University students are angry at plans to return to traditional in-person exams this year because it will require them to ‘memorize large amounts of information’.
Several institutions plan to move away from open-book online exams implemented during the pandemic and bring back timed and handwritten papers to exam rooms.
But undergraduates are upset because they won’t be able to bring books, check notes or use Google.
Jesus College in Oxford. Oxford PPE Diploma undergraduates said: “Online exams require a different set of skills; they focus less on memory and more on the ability to effectively synthesize information into an argument’
In a letter to tutors, undergraduate students of Oxford’s renowned Philosophy, Politics and Economics (PPE) degree said: ‘Online exams require a different set of skills; they focus less on memory and more on the ability to effectively synthesize information into an argument.
“To prepare, we sought to take detailed notes that can be easily used to answer a question, rather than memorizing large amounts of information.
“Notifying students now of the in-person format allows them minimal time to completely rewrite their grades before the finals.”
Oxford PPE graduates include former Prime Ministers David Cameron, Ted Heath and Harold Wilson, as well as current Chancellor Rishi Sunak.
University students are angry at plans to return to traditional in-person exams this year because it will require them to ‘memorize large amounts of information’ (file photo used)
Most online exams held since March 2020 have been unsupervised, with students having between 24 and 72 hours to turn in their answers.
Research shows that those who take these exams online were more likely to cheat by consulting third parties or hiring so-called “test factories” to perform the tests for them.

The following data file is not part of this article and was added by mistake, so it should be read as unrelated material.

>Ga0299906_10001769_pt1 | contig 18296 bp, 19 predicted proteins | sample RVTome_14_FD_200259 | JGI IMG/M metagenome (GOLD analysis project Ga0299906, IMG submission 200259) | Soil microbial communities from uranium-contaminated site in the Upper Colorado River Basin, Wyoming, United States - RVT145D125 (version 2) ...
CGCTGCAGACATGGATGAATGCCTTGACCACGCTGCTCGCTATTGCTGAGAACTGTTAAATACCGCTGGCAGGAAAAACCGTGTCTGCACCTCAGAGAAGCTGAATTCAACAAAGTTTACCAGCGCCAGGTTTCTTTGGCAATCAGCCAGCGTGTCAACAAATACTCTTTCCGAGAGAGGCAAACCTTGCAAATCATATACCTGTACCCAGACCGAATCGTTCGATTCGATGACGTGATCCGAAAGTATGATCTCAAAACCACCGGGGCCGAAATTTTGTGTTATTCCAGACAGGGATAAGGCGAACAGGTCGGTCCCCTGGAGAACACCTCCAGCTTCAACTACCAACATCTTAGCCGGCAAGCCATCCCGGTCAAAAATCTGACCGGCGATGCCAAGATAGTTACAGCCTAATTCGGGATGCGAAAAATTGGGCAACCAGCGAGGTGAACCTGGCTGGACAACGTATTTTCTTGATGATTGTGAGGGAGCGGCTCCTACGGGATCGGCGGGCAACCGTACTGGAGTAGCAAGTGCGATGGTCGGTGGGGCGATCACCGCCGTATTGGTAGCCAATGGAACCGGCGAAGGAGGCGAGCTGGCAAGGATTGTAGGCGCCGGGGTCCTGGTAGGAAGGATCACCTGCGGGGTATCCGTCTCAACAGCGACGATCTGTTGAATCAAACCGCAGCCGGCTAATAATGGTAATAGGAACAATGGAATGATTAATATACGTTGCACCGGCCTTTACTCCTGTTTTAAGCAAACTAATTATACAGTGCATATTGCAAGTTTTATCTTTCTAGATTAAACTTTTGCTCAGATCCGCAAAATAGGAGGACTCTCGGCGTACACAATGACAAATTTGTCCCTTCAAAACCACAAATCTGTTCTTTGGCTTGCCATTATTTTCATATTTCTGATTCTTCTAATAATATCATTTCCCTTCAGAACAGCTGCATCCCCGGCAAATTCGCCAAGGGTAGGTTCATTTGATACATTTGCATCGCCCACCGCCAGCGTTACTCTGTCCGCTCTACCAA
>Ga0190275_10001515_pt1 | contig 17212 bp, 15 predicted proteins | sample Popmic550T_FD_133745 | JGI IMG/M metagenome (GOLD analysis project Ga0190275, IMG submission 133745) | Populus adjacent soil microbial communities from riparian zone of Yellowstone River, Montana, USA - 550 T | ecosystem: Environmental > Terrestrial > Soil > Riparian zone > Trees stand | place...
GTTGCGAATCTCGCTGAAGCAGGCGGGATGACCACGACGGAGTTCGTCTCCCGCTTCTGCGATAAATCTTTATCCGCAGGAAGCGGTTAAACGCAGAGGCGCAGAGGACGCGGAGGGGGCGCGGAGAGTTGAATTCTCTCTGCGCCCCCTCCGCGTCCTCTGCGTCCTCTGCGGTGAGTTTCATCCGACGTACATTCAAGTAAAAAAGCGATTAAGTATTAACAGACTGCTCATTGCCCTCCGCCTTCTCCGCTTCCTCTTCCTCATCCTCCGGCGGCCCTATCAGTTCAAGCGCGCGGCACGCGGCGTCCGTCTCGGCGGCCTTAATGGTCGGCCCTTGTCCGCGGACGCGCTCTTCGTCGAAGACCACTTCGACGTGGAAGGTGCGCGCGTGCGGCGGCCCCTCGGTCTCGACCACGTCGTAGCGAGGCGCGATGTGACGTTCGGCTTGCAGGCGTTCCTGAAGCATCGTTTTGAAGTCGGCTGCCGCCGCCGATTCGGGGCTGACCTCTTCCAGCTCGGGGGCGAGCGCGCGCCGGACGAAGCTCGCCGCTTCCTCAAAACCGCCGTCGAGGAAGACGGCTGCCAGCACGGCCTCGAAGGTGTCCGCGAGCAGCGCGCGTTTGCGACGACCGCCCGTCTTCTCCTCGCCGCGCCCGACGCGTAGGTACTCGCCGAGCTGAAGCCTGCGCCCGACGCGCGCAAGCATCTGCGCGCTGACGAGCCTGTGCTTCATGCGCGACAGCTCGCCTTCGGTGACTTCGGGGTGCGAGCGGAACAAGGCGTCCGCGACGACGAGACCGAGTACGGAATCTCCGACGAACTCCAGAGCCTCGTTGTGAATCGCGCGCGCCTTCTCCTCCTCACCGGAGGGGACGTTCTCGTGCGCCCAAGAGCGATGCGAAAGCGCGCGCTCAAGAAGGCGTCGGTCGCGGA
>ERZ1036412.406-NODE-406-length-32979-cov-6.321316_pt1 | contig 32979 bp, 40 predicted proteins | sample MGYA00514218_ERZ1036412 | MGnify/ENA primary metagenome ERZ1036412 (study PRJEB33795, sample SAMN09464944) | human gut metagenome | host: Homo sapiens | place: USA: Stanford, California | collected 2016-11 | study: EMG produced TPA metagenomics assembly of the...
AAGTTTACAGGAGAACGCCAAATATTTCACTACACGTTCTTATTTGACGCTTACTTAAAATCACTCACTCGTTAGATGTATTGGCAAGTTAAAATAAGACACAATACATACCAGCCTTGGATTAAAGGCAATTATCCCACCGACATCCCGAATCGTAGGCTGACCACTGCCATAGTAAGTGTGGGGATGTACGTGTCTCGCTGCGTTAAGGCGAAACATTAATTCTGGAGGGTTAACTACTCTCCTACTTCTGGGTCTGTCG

As Oxford begins to reintroduce in-person exams, students are also complaining of being at a disadvantage compared to those in courses where virtual tests are kept.
The University of Southampton is also starting to hold in-person exams, prompting complaints from the students’ union that the plans will leave undergraduates feeling ‘unsafe’.
Most online exams held since March 2020 have been unsupervised, with students having between 24 and 72 hours to turn in their answers (file photo used)
But critics have accused the students of trying to avoid rigorous assessment standards.
Professor Alan Smithers, director of the Center for Education and Employment Research at the University of Buckingham, said: ‘In-person exams are by far the best way we have to assess what a student knows, understands and can do. Actually.
“Protests betray the game – online exams open the door to manipulation and outright cheating. Universities should revert to proper exams immediately.
Undergraduates are upset because they won’t be able to bring books, check notes or use Google (file photo used)
Chris McGovern, President of Campaign For Real Education, said: “Online exams are popular with many students as they are an easy way to avoid being challenged by reality.
“Universities should build resilience, not allow snowflake students to take the easy option.”
An Oxford spokesperson said: “The university continues to offer a variety of different types of assessment this year, from open-book online exams to in-person exams.”
“Departments have confirmed the format of each exam to their students, based on course-specific educational considerations.”
The University of Southampton said: “After lengthy discussions, the university has decided that while a significant number of exams will take place online, some in-person exams will also take place as planned.” This is in line with government advice.